What Most Companies Miss When It Comes to E-commerce Analytics

Hubspot recently shared an ultimate list of marketing statistics for 2018, and reported that only 22% of businesses are happy with their conversion rates. Only 22%.

Of course, most businesses desire astronomical conversion rates - but a well educated entrepreneur is aware of what a fair conversion rate looks like. There are many ways to try to tweak aspects of a website and marketing strategy to improve a conversion rate and increase sales, but most companies miss the following considerations when conducting the necessary analytics to make these educated changes. Here are the most frequent mistakes companies make when it comes to analyzing their ecommerce analytics:

1. Most companies place an emphasis on sales rather than tracked customer behavior.

It seems reasonable to analyze the performance of a company based on sales, right? But, solely placing focus on which products are doing best negates the role the website plays in the buying experience for a customer. Companies should instead install heat maps on their website’s pages to understand customer behavior when they online shop.

For example: If a cell phone case company is solely focusing on the recent increase in sales on their hard-cover case, they may promote it as a bestseller on their homepage. But, imagine that their heat map shows a majority of customers take time to look through the leather case options, but never add one to their cart. This is critical information that a company cannot find by solely looking at sales.

2. Most companies assume rather than research.

In the phone case example, there are a number of assumptions that the company may make about the behavior, such as, “Our customers must prefer hard-cover cases over leather cases in the summer months.” While this may sound like a legitimate reason, it’s only an assumption. Talking with customers to understand their behaviors beyond the analytics is a crucial step that many companies miss.

In this example, perhaps the customer base would prefer to buy a real-leather phone case at the price point of their other products, but the company only sells synthetic leather cases, which is negatively impacting the conversion rate. Analytics must go beyond assumptions and take companies into the field to speak to their customers. It’s the companies that listen to their customers that outperform the competition.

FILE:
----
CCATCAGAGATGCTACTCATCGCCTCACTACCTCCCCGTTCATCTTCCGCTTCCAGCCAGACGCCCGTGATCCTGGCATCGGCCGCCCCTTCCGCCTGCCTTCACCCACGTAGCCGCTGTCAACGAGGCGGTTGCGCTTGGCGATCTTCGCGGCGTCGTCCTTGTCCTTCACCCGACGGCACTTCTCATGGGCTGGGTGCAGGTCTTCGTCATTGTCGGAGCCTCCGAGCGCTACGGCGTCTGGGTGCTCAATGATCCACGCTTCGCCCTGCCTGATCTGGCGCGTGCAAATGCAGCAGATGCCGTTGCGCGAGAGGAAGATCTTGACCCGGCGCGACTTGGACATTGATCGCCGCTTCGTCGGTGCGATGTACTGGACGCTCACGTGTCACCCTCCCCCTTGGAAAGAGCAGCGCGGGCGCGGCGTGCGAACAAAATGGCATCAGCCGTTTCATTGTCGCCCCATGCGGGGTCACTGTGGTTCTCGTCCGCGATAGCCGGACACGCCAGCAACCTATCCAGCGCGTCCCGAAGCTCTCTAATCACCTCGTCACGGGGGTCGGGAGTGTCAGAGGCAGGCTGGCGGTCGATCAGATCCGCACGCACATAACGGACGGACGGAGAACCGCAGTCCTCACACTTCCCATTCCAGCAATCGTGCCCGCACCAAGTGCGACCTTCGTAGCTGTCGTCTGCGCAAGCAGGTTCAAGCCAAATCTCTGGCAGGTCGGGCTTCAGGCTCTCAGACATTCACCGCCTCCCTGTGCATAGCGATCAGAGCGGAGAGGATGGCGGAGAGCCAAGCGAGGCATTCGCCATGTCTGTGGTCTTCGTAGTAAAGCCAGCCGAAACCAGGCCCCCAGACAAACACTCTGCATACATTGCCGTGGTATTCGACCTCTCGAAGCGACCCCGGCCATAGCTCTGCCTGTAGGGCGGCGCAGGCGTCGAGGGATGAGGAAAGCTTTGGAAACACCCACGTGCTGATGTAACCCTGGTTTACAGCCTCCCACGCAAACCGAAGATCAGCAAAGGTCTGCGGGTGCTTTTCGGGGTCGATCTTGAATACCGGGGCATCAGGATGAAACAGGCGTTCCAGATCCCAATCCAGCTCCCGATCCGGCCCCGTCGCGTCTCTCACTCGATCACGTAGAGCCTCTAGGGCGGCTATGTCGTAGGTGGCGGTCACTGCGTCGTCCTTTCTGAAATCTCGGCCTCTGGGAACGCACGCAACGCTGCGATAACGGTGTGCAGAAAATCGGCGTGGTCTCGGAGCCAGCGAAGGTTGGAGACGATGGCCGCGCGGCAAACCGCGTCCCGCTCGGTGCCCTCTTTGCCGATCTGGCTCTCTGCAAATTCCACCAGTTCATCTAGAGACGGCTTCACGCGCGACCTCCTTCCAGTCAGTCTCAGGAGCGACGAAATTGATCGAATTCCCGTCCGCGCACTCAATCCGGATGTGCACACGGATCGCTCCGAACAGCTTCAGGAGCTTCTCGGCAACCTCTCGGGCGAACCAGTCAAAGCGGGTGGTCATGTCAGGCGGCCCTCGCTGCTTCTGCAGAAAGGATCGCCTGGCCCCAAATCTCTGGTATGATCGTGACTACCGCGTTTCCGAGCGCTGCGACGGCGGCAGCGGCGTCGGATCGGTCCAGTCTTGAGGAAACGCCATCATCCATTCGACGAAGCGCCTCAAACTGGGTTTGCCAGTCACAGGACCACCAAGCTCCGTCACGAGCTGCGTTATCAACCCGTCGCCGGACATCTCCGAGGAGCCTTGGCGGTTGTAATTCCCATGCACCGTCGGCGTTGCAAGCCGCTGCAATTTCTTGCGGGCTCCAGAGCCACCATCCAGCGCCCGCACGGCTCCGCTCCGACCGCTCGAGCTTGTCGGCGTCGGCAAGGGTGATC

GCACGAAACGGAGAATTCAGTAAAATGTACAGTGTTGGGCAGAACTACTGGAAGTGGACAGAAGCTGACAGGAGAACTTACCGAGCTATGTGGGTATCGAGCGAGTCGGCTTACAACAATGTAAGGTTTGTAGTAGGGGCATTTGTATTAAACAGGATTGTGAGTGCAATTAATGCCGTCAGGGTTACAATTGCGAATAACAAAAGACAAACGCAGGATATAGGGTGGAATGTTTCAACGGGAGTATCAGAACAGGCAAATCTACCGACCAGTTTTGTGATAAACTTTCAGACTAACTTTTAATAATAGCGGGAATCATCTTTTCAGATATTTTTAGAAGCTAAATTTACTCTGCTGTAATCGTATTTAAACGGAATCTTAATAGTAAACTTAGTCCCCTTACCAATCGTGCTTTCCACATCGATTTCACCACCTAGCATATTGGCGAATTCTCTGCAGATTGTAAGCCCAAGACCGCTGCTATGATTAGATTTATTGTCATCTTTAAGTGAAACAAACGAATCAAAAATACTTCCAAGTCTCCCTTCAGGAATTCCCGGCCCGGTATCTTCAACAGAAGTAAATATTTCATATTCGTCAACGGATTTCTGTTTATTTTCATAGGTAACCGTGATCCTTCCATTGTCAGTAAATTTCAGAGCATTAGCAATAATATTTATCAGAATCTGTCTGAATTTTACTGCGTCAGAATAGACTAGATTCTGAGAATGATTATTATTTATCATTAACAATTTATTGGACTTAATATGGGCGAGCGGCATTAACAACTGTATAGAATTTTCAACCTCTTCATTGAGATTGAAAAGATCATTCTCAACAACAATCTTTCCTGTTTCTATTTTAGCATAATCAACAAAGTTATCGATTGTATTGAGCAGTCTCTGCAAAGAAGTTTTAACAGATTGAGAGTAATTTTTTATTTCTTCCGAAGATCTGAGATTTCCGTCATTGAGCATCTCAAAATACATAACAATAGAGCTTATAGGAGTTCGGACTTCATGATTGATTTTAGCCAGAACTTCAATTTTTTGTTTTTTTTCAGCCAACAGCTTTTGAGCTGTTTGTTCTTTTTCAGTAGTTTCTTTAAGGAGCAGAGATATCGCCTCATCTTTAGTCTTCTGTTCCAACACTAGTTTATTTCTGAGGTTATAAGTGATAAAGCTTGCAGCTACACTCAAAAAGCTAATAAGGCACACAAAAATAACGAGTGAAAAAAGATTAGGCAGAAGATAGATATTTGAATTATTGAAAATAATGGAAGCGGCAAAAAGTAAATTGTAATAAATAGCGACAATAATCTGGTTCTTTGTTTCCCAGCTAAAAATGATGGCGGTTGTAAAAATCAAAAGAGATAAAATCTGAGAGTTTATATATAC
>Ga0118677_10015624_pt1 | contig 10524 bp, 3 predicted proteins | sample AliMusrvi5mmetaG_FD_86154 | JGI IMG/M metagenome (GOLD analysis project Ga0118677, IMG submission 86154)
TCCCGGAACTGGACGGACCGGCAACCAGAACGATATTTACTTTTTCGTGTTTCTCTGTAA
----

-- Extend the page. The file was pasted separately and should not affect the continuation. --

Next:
3. Most companies focus their attention on all potential customers rather than their few committed ones.

Many companies seek to cast a wide net to many potential customers, thus focusing their online shopping experience to appease first time shoppers. But, the lifetime value of repeat customers is significantly higher than the lifetime value of an average customer, so tracking repeat customers in e-commerce analytics is a must.

Understanding repeat customers’ motivations and behaviors in navigating the site can lead to masterful placement choices to ensure they have the best shopping experience and continue to up their lifetime value. It’s the repeat customers who are doing more than just browsing. They are most easily tracked through payment methods, coupon codes, and purchase history.

4. Most companies compute absolute difference instead of relative difference.

One of the most common e-commerce analytics mistakes is in the math! Imagine that the cell phone case company is analyzing their conversion rates on their wallet cases from April to May, and have noticed that it went down from 6% in April to 4.5% in May.

The analytical mistake is to call this a 1.5% decrease, because that would be the absolute difference, and truthfully, doesn’t sound that major. However, the relative difference is calculated by dividing the difference (1.5%) by the original conversion rate (6%) which would equate to a 25% relative decrease. The difference between a 1.5% and 25% decrease is significant, and this simple math error could incorrectly shift priorities away from analytics that should alert the company to potential red flags.

It can overwhelming to analyze the vast array of numbers and analytics when managing an ecommerce company, but by being conscious and aware of these typical oversights from most companies, you’ll be at an advantage in analyzing and re-adjusting your strategies for a more successful quarter.